Richard Melella, 43, of Clovis, and Christina Williams, 25, of Fresno, California, have been arrested and charged in a four-count indictment with conspiring to buy, receive, alter and pass counterfeit U.S. currency, United States Attorney Benjamin B. Wagner announced. Williams was arraigned on the indictment today before U.S. Magistrate Judge Gary S. Austin; Melella is scheduled to be arraigned on July 8, 2013.
According to the indictment, in September 2012, Melella and Williams used genuine U.S. currency to purchase from a third-party approximately 54 counterfeited $100 bills. Williams attempted to make the counterfeited currency appear more authentic by using a marker to cover the security strip on the bills. On at least one occasion, Melella passed some of the counterfeited currency at a Fresno grocery store.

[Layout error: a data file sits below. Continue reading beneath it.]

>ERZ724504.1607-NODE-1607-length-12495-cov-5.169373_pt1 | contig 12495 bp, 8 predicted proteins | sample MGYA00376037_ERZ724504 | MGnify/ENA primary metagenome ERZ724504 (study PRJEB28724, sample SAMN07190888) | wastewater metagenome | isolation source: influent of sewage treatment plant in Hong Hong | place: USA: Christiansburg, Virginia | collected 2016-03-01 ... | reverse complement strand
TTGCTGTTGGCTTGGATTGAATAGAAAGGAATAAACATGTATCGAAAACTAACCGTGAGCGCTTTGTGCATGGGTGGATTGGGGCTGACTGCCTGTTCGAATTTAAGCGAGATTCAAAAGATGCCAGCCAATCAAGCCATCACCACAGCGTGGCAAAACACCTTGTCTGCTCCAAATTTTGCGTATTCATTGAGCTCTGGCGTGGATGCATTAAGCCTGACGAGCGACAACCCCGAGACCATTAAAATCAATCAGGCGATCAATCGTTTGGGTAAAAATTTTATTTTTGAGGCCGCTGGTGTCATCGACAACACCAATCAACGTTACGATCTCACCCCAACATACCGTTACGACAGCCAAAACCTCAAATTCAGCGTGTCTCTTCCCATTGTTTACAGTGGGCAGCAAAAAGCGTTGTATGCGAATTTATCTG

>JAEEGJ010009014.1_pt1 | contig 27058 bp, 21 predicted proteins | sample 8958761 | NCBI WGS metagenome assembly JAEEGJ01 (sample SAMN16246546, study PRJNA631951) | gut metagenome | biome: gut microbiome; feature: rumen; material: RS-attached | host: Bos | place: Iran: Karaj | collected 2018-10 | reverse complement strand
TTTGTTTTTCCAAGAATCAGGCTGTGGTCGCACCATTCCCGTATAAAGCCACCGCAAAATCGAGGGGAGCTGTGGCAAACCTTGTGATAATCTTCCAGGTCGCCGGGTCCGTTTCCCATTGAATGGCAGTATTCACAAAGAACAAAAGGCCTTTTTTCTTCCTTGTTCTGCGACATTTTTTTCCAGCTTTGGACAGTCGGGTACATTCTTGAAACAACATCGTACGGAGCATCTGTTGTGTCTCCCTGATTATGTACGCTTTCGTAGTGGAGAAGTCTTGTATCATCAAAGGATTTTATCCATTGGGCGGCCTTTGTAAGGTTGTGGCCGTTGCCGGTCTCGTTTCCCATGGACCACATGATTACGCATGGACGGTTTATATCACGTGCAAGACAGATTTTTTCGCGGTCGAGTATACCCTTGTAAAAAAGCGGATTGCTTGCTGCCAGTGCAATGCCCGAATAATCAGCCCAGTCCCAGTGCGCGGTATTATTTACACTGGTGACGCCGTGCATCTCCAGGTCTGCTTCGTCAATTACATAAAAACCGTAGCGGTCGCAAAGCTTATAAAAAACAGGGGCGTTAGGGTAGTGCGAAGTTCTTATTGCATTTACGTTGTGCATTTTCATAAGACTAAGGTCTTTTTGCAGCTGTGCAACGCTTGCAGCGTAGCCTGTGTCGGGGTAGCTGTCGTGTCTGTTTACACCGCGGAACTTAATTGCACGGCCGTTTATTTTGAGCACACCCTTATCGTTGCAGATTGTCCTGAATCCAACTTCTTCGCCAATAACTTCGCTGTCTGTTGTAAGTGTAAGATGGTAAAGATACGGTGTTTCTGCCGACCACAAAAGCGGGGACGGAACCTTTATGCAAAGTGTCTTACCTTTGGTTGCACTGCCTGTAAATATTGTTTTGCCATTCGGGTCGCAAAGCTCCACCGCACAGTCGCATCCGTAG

The maximum statutory penalty for the counterfeiting conspiracy charge is five years in prison and a $250,000 fine. The maximum penalty for the charges of making, dealing and passing counterfeit currency is 20 years in prison and a fine of $250,000. The actual sentence, if convicted, will be determined at the discretion of the court after consideration of any applicable statutory sentencing factors and the Federal Sentencing Guidelines, which take into account a number of variables.
The charges are only allegations and the defendants are presumed innocent until and unless proven guilty beyond a reasonable doubt.
This case was the product of an investigation by the U.S. Secret Service. Assistant United States Attorney Christopher Baker is prosecuting the case.